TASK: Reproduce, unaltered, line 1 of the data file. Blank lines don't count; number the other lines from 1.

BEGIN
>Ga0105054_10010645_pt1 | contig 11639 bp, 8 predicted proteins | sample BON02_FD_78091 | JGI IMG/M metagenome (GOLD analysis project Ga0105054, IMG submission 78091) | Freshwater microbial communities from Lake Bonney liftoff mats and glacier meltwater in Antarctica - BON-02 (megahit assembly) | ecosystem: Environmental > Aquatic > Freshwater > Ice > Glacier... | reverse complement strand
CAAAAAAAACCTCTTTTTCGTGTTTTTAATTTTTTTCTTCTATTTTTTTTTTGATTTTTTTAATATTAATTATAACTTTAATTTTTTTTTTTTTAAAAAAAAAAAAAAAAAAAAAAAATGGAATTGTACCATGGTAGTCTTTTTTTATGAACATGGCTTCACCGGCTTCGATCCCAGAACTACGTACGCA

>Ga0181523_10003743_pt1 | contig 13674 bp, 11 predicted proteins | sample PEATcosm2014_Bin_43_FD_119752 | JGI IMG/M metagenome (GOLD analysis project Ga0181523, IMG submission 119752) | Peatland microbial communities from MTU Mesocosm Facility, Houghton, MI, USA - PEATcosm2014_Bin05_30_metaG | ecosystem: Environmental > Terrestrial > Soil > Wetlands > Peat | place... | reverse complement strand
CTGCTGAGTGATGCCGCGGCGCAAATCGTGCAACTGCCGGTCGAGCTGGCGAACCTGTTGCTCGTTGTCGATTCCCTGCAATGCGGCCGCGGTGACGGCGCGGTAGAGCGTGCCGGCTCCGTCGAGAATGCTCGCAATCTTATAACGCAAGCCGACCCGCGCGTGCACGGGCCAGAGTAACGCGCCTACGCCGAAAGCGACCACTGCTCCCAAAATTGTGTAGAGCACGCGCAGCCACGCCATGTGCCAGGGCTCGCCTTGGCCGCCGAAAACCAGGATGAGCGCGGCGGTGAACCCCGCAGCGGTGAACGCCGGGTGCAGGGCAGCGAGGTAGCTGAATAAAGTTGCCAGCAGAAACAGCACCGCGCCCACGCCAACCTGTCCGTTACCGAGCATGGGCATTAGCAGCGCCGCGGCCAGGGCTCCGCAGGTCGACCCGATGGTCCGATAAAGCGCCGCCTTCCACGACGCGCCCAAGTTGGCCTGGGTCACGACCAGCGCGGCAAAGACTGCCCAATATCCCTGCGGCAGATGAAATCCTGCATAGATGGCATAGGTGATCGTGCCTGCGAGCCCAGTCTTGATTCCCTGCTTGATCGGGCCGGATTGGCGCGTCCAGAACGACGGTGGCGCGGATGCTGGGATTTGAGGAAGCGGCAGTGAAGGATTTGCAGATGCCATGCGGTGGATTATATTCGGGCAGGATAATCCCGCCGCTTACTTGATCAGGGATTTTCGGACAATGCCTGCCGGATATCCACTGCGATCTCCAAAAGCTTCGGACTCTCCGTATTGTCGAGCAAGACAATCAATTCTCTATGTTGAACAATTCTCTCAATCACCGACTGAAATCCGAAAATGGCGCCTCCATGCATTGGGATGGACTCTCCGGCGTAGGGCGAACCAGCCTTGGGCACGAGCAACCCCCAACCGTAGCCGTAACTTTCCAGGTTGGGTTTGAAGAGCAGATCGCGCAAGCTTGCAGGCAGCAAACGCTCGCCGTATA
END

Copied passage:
>Ga0105054_10010645_pt1 | contig 11639 bp, 8 predicted proteins | sample BON02_FD_78091 | JGI IMG/M metagenome (GOLD analysis project Ga0105054, IMG submission 78091) | Freshwater microbial communities from Lake Bonney liftoff mats and glacier meltwater in Antarctica - BON-02 (megahit assembly) | ecosystem: Environmental > Aquatic > Freshwater > Ice > Glacier... | reverse complement strand